But Chubb proxy will include resolutions on emissions reductions and human rights reporting
March 29, 2023 (Washington, D.C.) – Yesterday afternoon, the U.S. Securities and Exchange Commission (SEC) shared that it had rejected a shareholder resolution filed at Chubb calling on the insurer to adopt a time-bound phase out of underwriting new coal, oil, and gas projects in order to limit global warming to 1.5ºC.
At the same time, the SEC dismissed Chubb’s challenges to two other resolutions, and so investors will still have the opportunity to voice their concerns about Chubb’s exposure to climate and human rights risks:
- As You Sow re-filed a proposal that requires Chubb to report on its plans to reduce greenhouse gas emissions associated with underwriting and investing, after earning nearly 72% of the vote last year with a similar resolution.
- Domini Impact Investment filed a first-time proposal that calls on Chubb to issue a report on how it evaluates human rights risks and impacts in underwriting decisions, including the extent to which Free, Prior and Informed Consent is considered.
Green Century Funds filed the fossil fuel expansion proposal at Chubb, The Hartford, and Travelers for the second year in a row; last year, it earned enough support at all three companies to be re-filed, including 19% of the vote share at Chubb. Chubb was the only insurer to challenge the resolution with the SEC in 2023, and so versions of the proposal will be on the proxy ballots at The Hartford and Travelers’ annual meetings this May.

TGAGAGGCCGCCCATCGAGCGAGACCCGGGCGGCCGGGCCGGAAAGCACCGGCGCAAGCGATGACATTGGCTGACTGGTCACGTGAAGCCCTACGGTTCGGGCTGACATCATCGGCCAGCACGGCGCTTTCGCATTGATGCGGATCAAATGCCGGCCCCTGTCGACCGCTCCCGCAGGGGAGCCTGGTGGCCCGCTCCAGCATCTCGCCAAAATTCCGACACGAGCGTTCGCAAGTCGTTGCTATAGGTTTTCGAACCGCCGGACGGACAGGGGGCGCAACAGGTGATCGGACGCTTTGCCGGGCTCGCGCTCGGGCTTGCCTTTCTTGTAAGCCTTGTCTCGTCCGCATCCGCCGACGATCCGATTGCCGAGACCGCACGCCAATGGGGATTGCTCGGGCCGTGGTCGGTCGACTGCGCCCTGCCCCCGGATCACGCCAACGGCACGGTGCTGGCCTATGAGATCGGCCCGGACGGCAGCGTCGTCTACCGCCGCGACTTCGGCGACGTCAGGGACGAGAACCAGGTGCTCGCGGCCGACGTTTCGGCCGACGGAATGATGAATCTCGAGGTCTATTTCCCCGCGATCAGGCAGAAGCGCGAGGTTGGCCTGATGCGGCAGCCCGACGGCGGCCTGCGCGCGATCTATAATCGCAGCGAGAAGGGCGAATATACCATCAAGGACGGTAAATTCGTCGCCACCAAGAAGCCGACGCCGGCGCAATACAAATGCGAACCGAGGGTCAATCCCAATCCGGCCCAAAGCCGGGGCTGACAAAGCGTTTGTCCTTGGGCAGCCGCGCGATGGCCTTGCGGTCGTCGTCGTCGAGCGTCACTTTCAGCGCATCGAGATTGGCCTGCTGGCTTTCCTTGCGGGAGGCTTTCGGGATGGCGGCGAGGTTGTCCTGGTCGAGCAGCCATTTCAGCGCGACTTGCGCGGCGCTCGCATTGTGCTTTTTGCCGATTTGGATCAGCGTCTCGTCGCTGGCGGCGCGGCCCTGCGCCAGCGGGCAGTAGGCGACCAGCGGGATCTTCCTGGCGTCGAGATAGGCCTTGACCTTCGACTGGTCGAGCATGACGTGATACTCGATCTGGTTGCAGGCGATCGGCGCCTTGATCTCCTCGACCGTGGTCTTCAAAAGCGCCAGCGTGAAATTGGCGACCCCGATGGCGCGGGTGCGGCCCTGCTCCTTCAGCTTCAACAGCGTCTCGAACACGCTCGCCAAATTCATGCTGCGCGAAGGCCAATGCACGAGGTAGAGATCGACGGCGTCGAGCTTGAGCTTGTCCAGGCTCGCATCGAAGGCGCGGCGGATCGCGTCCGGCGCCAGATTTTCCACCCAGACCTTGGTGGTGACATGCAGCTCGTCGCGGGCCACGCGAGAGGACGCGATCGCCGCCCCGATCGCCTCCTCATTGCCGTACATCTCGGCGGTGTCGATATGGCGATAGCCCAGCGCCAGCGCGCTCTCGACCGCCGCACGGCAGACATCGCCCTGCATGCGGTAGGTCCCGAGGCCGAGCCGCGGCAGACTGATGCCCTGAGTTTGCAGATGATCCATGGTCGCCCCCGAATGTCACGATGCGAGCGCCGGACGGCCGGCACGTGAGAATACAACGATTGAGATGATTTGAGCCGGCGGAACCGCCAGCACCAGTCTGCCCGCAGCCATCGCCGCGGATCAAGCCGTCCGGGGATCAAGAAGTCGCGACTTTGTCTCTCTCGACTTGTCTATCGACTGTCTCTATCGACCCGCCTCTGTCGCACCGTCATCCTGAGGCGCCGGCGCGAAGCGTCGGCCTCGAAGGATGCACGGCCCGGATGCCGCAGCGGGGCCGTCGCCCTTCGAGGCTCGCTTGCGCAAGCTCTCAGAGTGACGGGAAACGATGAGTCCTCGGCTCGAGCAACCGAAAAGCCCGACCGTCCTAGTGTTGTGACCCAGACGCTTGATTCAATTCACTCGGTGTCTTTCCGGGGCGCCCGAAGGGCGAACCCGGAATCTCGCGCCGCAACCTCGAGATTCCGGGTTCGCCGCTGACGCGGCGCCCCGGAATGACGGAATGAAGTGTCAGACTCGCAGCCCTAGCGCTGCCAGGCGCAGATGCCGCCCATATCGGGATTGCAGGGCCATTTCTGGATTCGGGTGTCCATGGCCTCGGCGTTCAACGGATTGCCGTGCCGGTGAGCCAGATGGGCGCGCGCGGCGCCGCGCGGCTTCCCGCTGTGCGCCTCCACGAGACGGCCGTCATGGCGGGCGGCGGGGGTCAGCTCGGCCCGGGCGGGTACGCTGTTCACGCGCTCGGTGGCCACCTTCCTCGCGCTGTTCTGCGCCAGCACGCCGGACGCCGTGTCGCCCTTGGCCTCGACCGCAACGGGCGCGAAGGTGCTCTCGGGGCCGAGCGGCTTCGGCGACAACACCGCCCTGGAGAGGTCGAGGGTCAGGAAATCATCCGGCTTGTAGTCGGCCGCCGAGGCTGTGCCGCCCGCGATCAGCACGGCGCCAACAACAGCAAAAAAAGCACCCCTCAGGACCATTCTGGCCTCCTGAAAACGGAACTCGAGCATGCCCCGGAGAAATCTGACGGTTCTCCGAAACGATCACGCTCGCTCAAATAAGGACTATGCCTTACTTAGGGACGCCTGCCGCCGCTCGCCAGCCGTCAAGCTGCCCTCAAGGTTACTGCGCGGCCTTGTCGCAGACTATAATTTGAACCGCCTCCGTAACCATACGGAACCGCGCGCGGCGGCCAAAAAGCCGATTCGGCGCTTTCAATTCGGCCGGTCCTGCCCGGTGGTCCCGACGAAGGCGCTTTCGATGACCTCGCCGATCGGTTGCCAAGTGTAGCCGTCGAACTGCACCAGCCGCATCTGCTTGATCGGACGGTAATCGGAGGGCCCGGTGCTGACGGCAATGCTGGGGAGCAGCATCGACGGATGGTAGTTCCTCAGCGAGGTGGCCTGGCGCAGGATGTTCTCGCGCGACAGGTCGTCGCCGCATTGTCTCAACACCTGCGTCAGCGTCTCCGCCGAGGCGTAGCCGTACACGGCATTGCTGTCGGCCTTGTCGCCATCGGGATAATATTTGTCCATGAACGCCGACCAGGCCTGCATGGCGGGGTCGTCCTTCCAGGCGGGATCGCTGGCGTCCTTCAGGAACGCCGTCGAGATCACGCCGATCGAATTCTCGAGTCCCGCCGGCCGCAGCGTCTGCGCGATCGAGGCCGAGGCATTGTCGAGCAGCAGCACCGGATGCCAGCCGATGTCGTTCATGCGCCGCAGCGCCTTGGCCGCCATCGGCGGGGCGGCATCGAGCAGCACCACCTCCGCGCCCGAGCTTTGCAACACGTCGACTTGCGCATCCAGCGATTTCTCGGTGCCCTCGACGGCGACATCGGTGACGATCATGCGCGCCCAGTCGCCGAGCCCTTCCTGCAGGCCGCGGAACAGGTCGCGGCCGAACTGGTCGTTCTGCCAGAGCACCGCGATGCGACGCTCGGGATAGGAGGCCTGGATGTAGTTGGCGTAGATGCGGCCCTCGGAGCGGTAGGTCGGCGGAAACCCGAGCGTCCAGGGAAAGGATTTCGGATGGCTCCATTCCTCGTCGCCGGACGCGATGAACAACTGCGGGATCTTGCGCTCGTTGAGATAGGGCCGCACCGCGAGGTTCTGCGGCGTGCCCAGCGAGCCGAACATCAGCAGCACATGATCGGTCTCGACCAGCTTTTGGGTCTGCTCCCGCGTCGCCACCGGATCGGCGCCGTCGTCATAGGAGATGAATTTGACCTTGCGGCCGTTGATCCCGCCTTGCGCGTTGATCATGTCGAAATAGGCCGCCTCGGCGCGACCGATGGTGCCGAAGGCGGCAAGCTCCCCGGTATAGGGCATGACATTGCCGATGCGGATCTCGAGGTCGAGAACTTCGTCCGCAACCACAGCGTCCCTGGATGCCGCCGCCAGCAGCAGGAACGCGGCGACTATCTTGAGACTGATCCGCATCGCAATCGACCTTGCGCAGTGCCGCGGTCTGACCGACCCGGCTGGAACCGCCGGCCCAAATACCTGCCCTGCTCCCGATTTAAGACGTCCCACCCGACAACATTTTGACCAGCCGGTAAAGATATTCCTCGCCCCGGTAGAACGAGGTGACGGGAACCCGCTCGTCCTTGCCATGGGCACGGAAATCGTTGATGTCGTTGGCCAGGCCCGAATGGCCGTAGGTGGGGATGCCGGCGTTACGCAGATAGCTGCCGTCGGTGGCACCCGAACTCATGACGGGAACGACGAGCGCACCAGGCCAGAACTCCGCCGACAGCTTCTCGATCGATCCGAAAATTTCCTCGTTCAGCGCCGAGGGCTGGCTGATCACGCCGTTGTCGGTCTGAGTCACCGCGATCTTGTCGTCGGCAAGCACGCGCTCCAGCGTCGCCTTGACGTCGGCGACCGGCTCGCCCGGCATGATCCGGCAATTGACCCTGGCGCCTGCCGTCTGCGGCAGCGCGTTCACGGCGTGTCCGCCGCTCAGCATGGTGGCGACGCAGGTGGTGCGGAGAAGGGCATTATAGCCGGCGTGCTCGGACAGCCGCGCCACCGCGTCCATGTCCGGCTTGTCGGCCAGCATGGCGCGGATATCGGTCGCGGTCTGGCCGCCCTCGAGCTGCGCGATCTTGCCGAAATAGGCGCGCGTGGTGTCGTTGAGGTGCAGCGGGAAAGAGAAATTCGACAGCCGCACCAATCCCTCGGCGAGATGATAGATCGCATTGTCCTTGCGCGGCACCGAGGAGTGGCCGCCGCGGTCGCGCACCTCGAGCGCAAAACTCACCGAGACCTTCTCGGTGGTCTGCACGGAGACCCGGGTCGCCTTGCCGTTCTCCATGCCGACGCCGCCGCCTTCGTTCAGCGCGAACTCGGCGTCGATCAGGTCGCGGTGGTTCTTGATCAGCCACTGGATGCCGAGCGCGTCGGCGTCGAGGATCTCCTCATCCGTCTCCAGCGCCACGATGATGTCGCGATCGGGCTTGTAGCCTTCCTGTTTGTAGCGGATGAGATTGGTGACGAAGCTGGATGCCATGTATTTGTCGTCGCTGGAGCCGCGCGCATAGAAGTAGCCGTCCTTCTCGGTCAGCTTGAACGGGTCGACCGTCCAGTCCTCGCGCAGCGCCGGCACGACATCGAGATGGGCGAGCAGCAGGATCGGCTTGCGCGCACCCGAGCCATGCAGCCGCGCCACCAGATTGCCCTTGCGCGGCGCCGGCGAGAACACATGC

In advance of its annual meeting, investor and community pressure is already having an impact on Chubb’s climate commitments. Last week, Chubb became the first U.S. insurer to adopt restrictions on underwriting oil and gas, ruling out support for oil and gas extraction on protected lands and requiring oil and gas producing clients to reduce methane emissions.
While the new standards represent a major step forward, they fall short of what shareholder advocates have been calling for, given that they only apply to some new oil and gas fields and do not include plans to reduce insurance-associated emissions across all sectors. In addition, Chubb has not disclosed any frameworks for human rights due diligence in the underwriting process, including verification that clients have obtained Free, Prior, and Informed Consent for projects that impact Indigenous lands and territories.
“In a disappointing decision, the SEC has aligned with Chubb in silencing shareholders that are concerned about the enormous risks that Chubb’s support of new fossil fuel projects poses to communities, the economy, and the company's own shareholders. Although Chubb took a major step forward this month with its new oil and gas underwriting standards, it remains a top global fossil fuel insurer and is still enabling the expansion of polluting energy projects in many geographies around the world.
Despite the fact that the fossil fuel expansion resolution will not be on Chubb’s proxy ballot, a growing movement of investors, communities, and activists will continue to call out the gaps in Chubb’s climate policies and push for strengthened restrictions on fossil fuels. Furthermore, shareholders will have the opportunity to urge Chubb to report on emissions reductions plans and human rights risks this spring given the SEC’s approval of those two critical proposals.”